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A garibaldi is a type of British biscuit with a layer of currants inside. Little seen nowadays, it was popular in the first half of the twentieth century, and seems to have started life in the 1880s or 1890s. It was named after Giuseppe Garibaldi (1807–82), the Italian nationalist leader. Its colloquial nickname, squashed-fly biscuit (coined from the appearance of the currants), dates from at least the first decade of the twentieth century; it is mentioned by H. G. Wells in Tono-Bungay (1909): ‘instead of offering me a Garibaldi biscuit, she asked me with that faint lisp of hers, to “have some squashed flies, George”.’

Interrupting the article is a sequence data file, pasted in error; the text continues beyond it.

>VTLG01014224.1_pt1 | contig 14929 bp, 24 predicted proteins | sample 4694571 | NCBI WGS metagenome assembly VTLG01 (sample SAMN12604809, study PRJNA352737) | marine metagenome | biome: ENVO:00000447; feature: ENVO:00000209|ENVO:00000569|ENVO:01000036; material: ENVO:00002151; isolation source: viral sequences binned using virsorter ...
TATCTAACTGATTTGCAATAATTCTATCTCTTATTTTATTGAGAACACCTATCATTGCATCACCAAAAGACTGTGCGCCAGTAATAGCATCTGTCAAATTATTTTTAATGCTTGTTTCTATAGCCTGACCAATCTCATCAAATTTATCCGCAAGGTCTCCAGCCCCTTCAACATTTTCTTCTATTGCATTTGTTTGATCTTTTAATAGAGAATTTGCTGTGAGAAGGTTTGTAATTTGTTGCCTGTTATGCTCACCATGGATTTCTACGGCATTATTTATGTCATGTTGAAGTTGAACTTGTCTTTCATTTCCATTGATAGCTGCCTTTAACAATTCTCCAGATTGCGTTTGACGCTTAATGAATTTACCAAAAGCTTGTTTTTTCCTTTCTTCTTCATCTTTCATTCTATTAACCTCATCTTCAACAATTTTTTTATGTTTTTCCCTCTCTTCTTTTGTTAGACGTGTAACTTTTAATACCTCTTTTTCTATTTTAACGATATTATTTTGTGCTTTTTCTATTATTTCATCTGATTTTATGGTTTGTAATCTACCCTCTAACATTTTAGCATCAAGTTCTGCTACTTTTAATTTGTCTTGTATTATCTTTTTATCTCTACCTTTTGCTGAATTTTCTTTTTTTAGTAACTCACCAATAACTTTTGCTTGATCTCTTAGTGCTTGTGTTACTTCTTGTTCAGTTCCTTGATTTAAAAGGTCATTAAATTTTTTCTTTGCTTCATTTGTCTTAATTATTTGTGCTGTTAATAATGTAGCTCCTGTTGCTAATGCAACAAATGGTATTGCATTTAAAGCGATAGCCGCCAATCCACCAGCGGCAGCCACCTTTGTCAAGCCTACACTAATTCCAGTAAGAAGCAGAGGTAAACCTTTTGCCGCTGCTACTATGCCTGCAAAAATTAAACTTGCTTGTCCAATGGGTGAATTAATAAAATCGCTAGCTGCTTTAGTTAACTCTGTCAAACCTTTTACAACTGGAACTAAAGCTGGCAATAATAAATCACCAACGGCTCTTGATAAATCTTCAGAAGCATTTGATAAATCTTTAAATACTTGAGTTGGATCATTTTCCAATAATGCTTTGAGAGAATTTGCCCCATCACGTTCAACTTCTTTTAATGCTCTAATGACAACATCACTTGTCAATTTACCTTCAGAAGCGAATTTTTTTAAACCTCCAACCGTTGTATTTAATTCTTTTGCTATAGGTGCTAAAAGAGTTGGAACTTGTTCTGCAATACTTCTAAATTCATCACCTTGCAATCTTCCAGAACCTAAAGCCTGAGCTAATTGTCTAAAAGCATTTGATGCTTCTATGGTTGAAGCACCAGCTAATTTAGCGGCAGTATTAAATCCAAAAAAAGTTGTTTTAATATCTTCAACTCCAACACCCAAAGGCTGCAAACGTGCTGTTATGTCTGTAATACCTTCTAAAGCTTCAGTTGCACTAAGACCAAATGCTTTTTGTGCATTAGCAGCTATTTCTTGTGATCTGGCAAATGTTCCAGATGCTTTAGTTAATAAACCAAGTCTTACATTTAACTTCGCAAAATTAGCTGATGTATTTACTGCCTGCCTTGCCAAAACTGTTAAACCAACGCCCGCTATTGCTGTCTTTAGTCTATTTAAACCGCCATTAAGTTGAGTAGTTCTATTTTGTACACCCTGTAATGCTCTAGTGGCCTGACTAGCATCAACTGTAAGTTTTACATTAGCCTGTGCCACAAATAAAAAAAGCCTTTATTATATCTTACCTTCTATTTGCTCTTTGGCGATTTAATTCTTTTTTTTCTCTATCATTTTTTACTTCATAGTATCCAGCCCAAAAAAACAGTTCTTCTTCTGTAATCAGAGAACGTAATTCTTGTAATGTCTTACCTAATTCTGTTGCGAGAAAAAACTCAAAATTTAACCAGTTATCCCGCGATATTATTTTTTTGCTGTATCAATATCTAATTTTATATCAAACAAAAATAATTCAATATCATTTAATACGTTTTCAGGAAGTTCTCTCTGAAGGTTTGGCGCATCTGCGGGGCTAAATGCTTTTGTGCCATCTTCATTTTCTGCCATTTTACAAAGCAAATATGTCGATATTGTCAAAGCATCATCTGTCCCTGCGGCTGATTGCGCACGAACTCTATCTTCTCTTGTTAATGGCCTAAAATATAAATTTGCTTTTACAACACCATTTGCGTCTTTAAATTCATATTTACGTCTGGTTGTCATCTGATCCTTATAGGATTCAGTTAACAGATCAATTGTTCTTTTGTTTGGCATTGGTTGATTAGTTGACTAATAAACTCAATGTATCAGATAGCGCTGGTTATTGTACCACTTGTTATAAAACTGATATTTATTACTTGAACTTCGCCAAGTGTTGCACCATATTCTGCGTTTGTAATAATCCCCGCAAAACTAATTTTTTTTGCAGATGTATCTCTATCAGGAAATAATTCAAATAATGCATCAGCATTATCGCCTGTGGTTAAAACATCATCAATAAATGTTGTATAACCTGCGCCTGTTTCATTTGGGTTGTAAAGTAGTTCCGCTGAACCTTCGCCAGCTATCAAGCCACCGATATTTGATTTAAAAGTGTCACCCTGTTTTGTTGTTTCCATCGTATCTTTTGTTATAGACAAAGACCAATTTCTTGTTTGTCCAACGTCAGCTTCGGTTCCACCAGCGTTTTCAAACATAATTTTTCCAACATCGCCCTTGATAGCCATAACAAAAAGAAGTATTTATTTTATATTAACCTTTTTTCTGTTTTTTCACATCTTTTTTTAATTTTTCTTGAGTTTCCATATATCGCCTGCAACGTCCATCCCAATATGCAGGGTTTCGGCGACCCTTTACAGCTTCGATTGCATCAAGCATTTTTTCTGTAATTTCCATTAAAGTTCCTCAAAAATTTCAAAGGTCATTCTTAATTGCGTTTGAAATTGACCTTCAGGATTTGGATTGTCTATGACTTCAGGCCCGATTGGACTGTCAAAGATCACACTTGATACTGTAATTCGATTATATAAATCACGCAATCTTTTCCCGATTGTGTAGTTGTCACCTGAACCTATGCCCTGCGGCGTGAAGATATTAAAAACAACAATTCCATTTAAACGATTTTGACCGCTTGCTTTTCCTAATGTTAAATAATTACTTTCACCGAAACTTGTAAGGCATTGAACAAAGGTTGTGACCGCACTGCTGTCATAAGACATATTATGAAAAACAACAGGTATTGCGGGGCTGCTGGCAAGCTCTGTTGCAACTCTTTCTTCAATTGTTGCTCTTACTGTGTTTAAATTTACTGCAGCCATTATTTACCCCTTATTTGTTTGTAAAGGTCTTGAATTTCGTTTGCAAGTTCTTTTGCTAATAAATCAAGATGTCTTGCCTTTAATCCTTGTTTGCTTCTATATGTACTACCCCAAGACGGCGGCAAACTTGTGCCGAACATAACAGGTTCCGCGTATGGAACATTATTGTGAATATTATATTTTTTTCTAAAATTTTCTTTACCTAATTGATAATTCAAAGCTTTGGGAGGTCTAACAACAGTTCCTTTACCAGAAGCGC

Subjects: Cookery, Food, and Drink — Medicine and Health.

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